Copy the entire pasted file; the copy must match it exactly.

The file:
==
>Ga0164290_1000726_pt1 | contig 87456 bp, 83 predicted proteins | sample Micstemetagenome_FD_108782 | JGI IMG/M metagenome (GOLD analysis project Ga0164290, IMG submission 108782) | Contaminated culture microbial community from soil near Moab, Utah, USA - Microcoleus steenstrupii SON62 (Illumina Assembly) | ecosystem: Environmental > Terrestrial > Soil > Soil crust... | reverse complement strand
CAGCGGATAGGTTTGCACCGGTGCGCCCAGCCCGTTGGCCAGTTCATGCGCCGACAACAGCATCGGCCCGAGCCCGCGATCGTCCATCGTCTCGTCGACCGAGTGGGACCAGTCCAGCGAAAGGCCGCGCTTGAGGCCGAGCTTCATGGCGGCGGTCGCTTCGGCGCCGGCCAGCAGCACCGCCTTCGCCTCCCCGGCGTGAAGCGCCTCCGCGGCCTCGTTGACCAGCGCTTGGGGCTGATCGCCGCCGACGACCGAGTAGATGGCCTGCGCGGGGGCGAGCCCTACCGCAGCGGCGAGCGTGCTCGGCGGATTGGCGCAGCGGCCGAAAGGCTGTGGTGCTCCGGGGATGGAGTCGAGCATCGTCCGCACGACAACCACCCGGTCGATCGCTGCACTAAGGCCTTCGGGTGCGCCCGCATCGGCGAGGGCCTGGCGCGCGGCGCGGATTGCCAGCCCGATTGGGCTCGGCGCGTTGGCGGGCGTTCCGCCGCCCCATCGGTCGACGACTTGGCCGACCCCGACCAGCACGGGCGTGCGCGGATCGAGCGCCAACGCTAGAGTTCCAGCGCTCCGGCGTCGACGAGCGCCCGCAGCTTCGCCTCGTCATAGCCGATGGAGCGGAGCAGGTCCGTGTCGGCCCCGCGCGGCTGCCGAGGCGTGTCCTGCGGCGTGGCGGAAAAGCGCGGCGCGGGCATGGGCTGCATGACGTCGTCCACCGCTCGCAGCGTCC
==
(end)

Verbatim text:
>Ga0164290_1000726_pt1 | contig 87456 bp, 83 predicted proteins | sample Micstemetagenome_FD_108782 | JGI IMG/M metagenome (GOLD analysis project Ga0164290, IMG submission 108782) | Contaminated culture microbial community from soil near Moab, Utah, USA - Microcoleus steenstrupii SON62 (Illumina Assembly) | ecosystem: Environmental > Terrestrial > Soil > Soil crust... | reverse complement strand
CAGCGGATAGGTTTGCACCGGTGCGCCCAGCCCGTTGGCCAGTTCATGCGCCGACAACAGCATCGGCCCGAGCCCGCGATCGTCCATCGTCTCGTCGACCGAGTGGGACCAGTCCAGCGAAAGGCCGCGCTTGAGGCCGAGCTTCATGGCGGCGGTCGCTTCGGCGCCGGCCAGCAGCACCGCCTTCGCCTCCCCGGCGTGAAGCGCCTCCGCGGCCTCGTTGACCAGCGCTTGGGGCTGATCGCCGCCGACGACCGAGTAGATGGCCTGCGCGGGGGCGAGCCCTACCGCAGCGGCGAGCGTGCTCGGCGGATTGGCGCAGCGGCCGAAAGGCTGTGGTGCTCCGGGGATGGAGTCGAGCATCGTCCGCACGACAACCACCCGGTCGATCGCTGCACTAAGGCCTTCGGGTGCGCCCGCATCGGCGAGGGCCTGGCGCGCGGCGCGGATTGCCAGCCCGATTGGGCTCGGCGCGTTGGCGGGCGTTCCGCCGCCCCATCGGTCGACGACTTGGCCGACCCCGACCAGCACGGGCGTGCGCGGATCGAGCGCCAACGCTAGAGTTCCAGCGCTCCGGCGTCGACGAGCGCCCGCAGCTTCGCCTCGTCATAGCCGATGGAGCGGAGCAGGTCCGTGTCGGCCCCGCGCGGCTGCCGAGGCGTGTCCTGCGGCGTGGCGGAAAAGCGCGGCGCGGGCATGGGCTGCATGACGTCGTCCACCGCTCGCAGCGTCC